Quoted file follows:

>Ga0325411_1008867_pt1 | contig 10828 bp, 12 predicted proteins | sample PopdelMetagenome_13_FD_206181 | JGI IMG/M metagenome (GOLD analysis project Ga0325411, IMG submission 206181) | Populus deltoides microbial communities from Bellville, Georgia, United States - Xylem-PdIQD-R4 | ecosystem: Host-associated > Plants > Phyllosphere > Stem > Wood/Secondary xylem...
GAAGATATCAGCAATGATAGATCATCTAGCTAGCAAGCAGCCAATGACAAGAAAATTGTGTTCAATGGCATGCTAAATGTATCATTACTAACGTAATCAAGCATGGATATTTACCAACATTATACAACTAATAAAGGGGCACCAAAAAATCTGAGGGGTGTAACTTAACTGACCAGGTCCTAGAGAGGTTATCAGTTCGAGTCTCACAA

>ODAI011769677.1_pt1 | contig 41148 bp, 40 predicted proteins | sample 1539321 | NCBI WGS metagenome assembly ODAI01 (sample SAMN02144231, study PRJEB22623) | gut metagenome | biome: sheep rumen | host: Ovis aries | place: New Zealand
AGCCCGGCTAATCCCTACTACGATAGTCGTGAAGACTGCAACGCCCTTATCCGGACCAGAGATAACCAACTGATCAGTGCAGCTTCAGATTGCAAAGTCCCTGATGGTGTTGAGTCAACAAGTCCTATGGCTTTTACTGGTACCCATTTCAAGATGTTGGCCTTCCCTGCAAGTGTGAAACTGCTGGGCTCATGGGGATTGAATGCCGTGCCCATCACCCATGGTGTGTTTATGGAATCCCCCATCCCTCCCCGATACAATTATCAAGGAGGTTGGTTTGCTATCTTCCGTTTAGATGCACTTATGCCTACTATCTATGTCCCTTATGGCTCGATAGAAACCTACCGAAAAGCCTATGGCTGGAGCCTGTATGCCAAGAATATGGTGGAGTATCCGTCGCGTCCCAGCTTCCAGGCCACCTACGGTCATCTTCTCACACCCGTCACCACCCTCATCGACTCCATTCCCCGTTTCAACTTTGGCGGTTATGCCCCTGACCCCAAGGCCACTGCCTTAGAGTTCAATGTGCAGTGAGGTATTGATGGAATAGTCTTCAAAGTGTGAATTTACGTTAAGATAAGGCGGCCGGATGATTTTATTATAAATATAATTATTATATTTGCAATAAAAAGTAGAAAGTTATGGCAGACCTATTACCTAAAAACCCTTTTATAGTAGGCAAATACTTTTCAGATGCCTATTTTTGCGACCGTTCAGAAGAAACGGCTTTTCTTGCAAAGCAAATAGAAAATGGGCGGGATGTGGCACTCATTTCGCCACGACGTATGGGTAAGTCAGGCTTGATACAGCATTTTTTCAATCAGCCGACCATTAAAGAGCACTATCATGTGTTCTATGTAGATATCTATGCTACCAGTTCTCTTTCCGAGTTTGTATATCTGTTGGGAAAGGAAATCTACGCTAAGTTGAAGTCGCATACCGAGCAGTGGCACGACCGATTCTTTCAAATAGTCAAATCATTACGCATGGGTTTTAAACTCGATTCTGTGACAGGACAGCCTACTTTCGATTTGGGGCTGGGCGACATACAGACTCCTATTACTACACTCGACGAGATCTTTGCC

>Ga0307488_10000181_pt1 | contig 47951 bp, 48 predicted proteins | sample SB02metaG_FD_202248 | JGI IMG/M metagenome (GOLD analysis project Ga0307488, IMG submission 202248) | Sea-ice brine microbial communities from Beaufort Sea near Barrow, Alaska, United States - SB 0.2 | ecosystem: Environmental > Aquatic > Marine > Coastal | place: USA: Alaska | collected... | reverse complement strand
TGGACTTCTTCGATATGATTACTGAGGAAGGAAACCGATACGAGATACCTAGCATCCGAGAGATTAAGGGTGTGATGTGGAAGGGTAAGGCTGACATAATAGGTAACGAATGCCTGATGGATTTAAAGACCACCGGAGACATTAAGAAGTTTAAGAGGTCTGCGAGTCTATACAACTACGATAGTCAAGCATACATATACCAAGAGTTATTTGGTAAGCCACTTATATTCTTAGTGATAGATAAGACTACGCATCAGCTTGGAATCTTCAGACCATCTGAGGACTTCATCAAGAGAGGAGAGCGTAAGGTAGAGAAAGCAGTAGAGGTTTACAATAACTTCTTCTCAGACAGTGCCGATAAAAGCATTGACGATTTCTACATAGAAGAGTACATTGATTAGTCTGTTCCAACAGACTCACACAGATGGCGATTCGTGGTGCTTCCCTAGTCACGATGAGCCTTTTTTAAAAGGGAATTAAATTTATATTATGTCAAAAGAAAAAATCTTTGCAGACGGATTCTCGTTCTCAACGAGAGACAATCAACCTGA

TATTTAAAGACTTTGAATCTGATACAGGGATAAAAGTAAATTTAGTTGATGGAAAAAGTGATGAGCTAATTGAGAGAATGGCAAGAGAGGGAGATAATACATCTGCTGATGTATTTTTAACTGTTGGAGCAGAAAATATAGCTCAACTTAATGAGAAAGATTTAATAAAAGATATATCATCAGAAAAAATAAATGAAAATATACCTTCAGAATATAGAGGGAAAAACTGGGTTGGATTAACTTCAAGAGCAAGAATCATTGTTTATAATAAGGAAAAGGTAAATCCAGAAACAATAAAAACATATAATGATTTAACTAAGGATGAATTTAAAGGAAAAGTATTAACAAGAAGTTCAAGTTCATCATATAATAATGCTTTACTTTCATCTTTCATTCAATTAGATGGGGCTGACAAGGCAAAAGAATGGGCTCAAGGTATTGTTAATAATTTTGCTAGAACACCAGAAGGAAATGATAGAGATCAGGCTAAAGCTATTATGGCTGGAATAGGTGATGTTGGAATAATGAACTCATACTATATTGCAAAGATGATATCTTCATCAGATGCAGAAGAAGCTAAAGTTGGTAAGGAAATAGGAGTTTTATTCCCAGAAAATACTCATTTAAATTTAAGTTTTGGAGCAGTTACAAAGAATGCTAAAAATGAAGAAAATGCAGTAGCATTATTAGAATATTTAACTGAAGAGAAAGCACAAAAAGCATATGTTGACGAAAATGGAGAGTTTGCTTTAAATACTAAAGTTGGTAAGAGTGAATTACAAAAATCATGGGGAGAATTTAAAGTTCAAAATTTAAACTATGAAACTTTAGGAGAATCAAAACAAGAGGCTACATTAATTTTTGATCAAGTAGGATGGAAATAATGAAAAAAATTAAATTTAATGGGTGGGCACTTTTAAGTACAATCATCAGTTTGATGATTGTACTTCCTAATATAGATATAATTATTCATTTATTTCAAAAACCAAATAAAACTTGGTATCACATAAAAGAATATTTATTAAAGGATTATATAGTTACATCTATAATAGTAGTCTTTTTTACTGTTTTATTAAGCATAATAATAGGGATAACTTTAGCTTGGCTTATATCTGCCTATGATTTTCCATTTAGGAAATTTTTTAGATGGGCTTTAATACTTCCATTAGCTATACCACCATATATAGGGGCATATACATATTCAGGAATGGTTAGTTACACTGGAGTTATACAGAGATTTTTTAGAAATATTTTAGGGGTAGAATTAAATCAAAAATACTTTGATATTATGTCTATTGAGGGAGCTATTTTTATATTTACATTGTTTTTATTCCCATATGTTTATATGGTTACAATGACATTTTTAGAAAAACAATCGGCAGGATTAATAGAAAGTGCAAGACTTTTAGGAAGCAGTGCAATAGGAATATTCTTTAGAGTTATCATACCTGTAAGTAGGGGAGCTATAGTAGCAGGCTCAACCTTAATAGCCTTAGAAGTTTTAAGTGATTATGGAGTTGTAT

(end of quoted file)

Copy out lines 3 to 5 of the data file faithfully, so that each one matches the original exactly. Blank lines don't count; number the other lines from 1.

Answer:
>ODAI011769677.1_pt1 | contig 41148 bp, 40 predicted proteins | sample 1539321 | NCBI WGS metagenome assembly ODAI01 (sample SAMN02144231, study PRJEB22623) | gut metagenome | biome: sheep rumen | host: Ovis aries | place: New Zealand
AGCCCGGCTAATCCCTACTACGATAGTCGTGAAGACTGCAACGCCCTTATCCGGACCAGAGATAACCAACTGATCAGTGCAGCTTCAGATTGCAAAGTCCCTGATGGTGTTGAGTCAACAAGTCCTATGGCTTTTACTGGTACCCATTTCAAGATGTTGGCCTTCCCTGCAAGTGTGAAACTGCTGGGCTCATGGGGATTGAATGCCGTGCCCATCACCCATGGTGTGTTTATGGAATCCCCCATCCCTCCCCGATACAATTATCAAGGAGGTTGGTTTGCTATCTTCCGTTTAGATGCACTTATGCCTACTATCTATGTCCCTTATGGCTCGATAGAAACCTACCGAAAAGCCTATGGCTGGAGCCTGTATGCCAAGAATATGGTGGAGTATCCGTCGCGTCCCAGCTTCCAGGCCACCTACGGTCATCTTCTCACACCCGTCACCACCCTCATCGACTCCATTCCCCGTTTCAACTTTGGCGGTTATGCCCCTGACCCCAAGGCCACTGCCTTAGAGTTCAATGTGCAGTGAGGTATTGATGGAATAGTCTTCAAAGTGTGAATTTACGTTAAGATAAGGCGGCCGGATGATTTTATTATAAATATAATTATTATATTTGCAATAAAAAGTAGAAAGTTATGGCAGACCTATTACCTAAAAACCCTTTTATAGTAGGCAAATACTTTTCAGATGCCTATTTTTGCGACCGTTCAGAAGAAACGGCTTTTCTTGCAAAGCAAATAGAAAATGGGCGGGATGTGGCACTCATTTCGCCACGACGTATGGGTAAGTCAGGCTTGATACAGCATTTTTTCAATCAGCCGACCATTAAAGAGCACTATCATGTGTTCTATGTAGATATCTATGCTACCAGTTCTCTTTCCGAGTTTGTATATCTGTTGGGAAAGGAAATCTACGCTAAGTTGAAGTCGCATACCGAGCAGTGGCACGACCGATTCTTTCAAATAGTCAAATCATTACGCATGGGTTTTAAACTCGATTCTGTGACAGGACAGCCTACTTTCGATTTGGGGCTGGGCGACATACAGACTCCTATTACTACACTCGACGAGATCTTTGCC

>Ga0307488_10000181_pt1 | contig 47951 bp, 48 predicted proteins | sample SB02metaG_FD_202248 | JGI IMG/M metagenome (GOLD analysis project Ga0307488, IMG submission 202248) | Sea-ice brine microbial communities from Beaufort Sea near Barrow, Alaska, United States - SB 0.2 | ecosystem: Environmental > Aquatic > Marine > Coastal | place: USA: Alaska | collected... | reverse complement strand